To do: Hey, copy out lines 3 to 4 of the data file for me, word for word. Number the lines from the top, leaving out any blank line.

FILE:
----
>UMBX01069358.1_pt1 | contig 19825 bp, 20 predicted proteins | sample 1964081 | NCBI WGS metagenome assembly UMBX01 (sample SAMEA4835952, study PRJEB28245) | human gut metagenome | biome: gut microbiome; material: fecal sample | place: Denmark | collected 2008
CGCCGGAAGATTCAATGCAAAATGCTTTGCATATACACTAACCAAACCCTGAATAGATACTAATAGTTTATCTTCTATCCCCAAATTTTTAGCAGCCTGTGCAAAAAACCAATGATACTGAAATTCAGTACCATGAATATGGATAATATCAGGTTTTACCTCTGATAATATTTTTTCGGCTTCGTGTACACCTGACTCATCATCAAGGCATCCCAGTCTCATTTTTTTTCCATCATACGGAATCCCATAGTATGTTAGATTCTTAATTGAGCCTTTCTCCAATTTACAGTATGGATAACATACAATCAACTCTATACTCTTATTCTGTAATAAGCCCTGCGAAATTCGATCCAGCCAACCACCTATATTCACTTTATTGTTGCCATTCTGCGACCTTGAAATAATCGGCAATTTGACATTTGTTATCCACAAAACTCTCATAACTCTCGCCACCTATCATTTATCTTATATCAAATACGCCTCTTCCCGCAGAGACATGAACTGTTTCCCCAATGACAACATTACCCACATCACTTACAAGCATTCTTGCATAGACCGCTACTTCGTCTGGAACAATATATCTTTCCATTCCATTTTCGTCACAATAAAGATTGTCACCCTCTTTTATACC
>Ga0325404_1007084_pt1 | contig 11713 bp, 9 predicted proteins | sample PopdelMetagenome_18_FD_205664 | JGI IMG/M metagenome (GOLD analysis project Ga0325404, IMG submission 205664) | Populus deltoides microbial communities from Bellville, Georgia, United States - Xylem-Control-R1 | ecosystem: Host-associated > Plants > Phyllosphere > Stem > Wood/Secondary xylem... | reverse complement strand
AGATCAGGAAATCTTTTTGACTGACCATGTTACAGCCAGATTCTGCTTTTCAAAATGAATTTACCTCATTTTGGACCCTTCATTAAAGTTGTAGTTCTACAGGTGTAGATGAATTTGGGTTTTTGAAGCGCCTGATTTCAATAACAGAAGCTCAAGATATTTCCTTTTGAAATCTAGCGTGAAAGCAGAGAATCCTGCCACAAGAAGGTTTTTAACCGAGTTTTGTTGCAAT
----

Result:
>Ga0325404_1007084_pt1 | contig 11713 bp, 9 predicted proteins | sample PopdelMetagenome_18_FD_205664 | JGI IMG/M metagenome (GOLD analysis project Ga0325404, IMG submission 205664) | Populus deltoides microbial communities from Bellville, Georgia, United States - Xylem-Control-R1 | ecosystem: Host-associated > Plants > Phyllosphere > Stem > Wood/Secondary xylem... | reverse complement strand
AGATCAGGAAATCTTTTTGACTGACCATGTTACAGCCAGATTCTGCTTTTCAAAATGAATTTACCTCATTTTGGACCCTTCATTAAAGTTGTAGTTCTACAGGTGTAGATGAATTTGGGTTTTTGAAGCGCCTGATTTCAATAACAGAAGCTCAAGATATTTCCTTTTGAAATCTAGCGTGAAAGCAGAGAATCCTGCCACAAGAAGGTTTTTAACCGAGTTTTGTTGCAAT